The original colonic mucosal biopsy specimens were used in the reassessment. Counting of IEL was performed in haematoxylin-eosin stained samples and measurement of the subepithelial collagen layer was made in van Gieson stained specimens. If the quality of the original sections was too poor for reassessment or if the van Gieson stain was missing, new sections were made from the original paraffin wax embedded biopsy blocks. The subepithelial collagen layer was measured by an ocular micrometre in a well orientated section of the mucosa where three adjacent crypts were cut in a vertical manner and extending all the way down to the muscularis mucosae. A representative location was used for measurement. The number of IEL was calculated by counting the number of IEL per 100 epithelial cells. Only the surface epithelium was examined and areas overlying lymph follicles in the lamina propria were avoided. Counting was performed on two biopsies, if possible one from the right colon and one from the left colon, and the mean number for each patient was registered. Occurrence of occasional crypt abscesses, cryptitis, crypt distortions, or neutrophil leucocytes in the lamina propria did not exclude the diagnosis of LC.11 The macroscopic appearance of the colonic and ileal mucosa during endoscopy was recorded.

Clinical data

All clinical data were evaluated retrospectively. The date of diagnosis was defined as the year and month when the diagnostic colonoscopy was done, and the date of onset of symptoms was when the patient first experienced symptoms. The long term course of the disease was evaluated individually in terms of single attack, chronic intermittent, or chronic continuous. In a single attack, the patient, after the first disease period, remained asymptomatic with or without maintenance therapy. A symptom free period of at least six months between two relapses was required for a chronic intermittent course. Continuous symptoms for at least six months were required for a chronic continuous course. Medication possibly related to the onset of LC was recorded in two groups; either with an association to both introduction and withdrawal of the drug or with an association only to the introduction of the drug.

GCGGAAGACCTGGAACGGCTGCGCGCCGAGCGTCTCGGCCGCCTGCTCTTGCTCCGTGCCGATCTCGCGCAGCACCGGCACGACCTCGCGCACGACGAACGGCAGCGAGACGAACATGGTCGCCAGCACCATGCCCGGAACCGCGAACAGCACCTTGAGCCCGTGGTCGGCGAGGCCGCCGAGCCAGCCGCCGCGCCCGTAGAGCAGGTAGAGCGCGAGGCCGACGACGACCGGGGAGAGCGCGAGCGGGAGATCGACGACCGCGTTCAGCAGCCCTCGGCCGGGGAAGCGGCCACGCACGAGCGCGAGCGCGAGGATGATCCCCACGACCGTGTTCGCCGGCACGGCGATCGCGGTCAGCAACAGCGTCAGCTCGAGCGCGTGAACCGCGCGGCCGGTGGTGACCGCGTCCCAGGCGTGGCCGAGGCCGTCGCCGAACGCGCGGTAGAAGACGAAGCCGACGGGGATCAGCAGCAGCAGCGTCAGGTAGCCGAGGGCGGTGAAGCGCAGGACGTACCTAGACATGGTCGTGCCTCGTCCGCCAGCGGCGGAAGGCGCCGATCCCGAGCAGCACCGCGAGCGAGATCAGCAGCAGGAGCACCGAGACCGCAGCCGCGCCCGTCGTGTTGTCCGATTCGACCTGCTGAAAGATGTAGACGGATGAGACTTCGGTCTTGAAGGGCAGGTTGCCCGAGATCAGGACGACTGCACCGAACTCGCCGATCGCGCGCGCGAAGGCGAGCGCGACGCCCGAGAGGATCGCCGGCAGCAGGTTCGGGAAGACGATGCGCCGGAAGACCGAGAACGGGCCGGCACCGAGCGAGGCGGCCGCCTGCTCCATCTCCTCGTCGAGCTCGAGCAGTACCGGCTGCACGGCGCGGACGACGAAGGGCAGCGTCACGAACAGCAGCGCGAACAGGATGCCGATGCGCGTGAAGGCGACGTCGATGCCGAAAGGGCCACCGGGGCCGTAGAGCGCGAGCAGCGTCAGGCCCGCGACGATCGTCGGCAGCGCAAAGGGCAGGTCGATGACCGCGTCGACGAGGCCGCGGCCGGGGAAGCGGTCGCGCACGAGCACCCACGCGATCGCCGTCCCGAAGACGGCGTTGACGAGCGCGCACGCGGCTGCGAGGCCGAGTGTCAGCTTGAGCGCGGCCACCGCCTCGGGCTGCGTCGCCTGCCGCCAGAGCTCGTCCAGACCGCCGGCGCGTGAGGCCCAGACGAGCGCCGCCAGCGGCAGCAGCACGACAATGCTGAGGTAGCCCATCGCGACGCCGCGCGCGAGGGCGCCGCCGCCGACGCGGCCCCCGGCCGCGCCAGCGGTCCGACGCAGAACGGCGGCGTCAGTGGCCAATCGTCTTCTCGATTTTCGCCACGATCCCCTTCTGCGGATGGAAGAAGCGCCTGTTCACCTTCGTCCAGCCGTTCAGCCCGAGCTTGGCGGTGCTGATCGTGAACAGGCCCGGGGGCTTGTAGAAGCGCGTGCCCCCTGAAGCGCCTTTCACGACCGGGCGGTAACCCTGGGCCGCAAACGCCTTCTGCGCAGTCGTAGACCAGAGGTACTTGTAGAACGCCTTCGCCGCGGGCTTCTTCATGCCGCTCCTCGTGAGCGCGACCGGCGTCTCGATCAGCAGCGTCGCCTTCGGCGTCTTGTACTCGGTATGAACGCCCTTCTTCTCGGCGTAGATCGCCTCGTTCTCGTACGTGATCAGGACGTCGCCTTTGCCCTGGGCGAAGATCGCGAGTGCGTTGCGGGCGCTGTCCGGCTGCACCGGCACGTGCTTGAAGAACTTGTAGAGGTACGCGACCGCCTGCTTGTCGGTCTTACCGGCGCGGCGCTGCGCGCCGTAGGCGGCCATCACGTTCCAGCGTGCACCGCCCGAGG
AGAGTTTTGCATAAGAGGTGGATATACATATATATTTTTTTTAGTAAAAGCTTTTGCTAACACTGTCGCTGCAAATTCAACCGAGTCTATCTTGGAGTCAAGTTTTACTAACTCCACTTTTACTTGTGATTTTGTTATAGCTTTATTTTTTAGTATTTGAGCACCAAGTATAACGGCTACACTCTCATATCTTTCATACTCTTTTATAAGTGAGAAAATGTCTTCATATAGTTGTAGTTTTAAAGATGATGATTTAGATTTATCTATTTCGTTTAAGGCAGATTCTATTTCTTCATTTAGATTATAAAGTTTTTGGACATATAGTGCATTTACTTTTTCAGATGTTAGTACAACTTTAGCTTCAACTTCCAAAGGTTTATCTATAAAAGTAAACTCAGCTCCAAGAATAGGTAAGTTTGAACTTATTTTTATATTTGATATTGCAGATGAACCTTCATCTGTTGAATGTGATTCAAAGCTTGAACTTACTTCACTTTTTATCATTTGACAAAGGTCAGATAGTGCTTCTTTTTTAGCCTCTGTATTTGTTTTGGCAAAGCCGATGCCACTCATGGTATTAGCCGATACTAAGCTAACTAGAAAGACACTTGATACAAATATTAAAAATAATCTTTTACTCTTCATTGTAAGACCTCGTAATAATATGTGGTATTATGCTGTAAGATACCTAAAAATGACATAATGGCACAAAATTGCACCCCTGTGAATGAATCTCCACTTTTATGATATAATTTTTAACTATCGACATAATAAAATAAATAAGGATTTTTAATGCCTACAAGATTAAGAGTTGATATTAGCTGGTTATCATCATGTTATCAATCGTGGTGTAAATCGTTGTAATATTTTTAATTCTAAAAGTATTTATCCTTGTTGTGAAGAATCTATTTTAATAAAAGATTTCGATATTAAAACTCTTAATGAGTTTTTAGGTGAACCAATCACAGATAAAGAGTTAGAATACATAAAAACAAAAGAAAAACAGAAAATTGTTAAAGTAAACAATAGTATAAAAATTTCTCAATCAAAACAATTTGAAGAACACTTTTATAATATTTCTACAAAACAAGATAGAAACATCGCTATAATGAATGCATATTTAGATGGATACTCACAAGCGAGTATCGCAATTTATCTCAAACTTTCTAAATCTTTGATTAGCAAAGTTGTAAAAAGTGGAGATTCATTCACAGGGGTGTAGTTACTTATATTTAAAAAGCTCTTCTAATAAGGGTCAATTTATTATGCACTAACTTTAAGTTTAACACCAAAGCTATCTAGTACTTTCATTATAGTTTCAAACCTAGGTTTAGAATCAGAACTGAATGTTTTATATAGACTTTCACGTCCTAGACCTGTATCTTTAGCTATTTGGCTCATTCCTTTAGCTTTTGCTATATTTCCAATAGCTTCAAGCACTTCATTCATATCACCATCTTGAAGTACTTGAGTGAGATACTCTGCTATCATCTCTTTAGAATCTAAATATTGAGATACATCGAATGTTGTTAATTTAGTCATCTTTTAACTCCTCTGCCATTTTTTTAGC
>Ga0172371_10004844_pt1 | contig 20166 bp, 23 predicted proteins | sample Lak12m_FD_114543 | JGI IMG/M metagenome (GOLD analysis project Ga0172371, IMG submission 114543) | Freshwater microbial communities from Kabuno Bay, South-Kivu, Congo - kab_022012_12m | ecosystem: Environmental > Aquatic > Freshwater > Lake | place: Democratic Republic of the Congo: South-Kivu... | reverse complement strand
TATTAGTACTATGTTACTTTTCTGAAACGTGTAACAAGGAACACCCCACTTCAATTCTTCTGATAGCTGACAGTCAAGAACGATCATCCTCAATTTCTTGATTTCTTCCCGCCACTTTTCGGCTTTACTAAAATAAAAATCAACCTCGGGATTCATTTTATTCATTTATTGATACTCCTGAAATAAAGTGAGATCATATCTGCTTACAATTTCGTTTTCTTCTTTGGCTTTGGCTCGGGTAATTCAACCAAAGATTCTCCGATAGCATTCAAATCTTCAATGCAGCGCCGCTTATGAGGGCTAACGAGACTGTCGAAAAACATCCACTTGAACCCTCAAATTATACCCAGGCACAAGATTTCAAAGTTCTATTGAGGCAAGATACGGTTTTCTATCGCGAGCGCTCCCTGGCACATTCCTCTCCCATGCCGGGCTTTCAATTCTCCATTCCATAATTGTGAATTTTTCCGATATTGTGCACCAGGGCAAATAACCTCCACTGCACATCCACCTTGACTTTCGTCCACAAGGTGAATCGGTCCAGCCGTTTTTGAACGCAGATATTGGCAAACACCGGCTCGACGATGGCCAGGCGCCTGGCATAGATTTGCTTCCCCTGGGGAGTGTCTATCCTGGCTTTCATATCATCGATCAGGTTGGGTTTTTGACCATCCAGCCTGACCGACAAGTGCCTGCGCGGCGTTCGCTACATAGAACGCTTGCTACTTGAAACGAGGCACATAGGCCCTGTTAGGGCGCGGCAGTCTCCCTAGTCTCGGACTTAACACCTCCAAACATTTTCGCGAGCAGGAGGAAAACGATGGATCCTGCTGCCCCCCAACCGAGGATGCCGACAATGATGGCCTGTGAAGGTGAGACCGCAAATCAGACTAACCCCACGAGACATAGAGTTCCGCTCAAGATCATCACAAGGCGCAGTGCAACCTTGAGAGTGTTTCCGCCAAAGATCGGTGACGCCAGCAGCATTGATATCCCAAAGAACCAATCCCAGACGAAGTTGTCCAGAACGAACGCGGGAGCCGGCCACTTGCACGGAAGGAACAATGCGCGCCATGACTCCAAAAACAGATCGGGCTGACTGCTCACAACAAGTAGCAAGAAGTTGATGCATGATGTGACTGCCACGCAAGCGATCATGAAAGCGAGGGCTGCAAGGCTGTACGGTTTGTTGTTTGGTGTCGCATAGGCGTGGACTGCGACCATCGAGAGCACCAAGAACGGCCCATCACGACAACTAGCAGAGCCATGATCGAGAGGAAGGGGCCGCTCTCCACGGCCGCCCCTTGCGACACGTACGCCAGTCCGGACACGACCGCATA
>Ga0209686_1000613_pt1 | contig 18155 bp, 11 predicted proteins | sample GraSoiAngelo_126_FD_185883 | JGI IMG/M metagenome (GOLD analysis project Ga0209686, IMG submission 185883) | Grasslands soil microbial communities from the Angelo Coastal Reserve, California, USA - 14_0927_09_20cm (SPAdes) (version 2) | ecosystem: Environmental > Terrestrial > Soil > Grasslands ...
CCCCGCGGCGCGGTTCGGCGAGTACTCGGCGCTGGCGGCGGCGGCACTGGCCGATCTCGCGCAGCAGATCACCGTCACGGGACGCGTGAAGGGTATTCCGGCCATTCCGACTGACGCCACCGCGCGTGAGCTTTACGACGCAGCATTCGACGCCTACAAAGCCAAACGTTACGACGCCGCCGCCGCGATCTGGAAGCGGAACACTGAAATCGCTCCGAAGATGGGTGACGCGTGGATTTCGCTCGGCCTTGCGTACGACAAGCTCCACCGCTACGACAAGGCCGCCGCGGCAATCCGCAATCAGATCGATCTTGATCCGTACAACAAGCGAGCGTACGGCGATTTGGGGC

Laboratory data

The following blood tests were recorded at the time of diagnosis: erythrocyte sedimentation rate, C reactive protein, haemoglobin, platelet concentration, alkaline phosphatase, alanine transaminase, aspartate transaminase, albumin, and creatinine. Occurrence of bile acid malabsorption was investigated by the 75selenium homocholic acid taurine (SeHCAT) test.18 A retention value of less than 10% on day 7 was considered diagnostic for bile acid malabsorption.

Treatment response

If medication improved symptoms it was registered as “effect”, and as “no effect” if it had no impact on symptoms. Side effects causing withdrawal of therapy were recorded. Patients given combined therapy were excluded from this analysis. Whenever possible, duration of treatment as well as time to relapse was recorded.


Clinical and histopathological data are presented as median (25–75 percentiles). The Mann-Whitney U test, Kruskal-Wallis test, or χ2 test with Yates’ correction when appropriate, were used to compare groups, and the Spearman rank correlation test for correlation analysis. A p value <0.05 was considered statistically significant.



A total of 310 patients with a prior diagnosis of LC were reported to the study. After re-evaluation, 199 (64%) patients were included in the study and 111 were excluded (table 1). Seventy nine of the included patients were diagnosed at our hospital. The contribution from other hospitals varied from 1 to 28 patients.

Table 1

Patients excluded from the study (n = 111)

Of the 199 patients with LC, 140 were women and 59 were men, yielding a female:male ratio of 2.4:1. Age at diagnosis was 59 (48–70) years (women 58 (47–68) years and men 60 (50–73) years; p = 0.08). The date of onset of symptoms was recorded in 178 patients. Duration of symptoms, from onset to diagnosis, was 5 (3–12) months, with no differences between males and females (p = 0.84). Smoking habits at the time of diagnosis were recorded in 81 patients (table 2).

Table 2

Smoking habits in 81 patients with lymphocytic colitis

Histopathology and endoscopy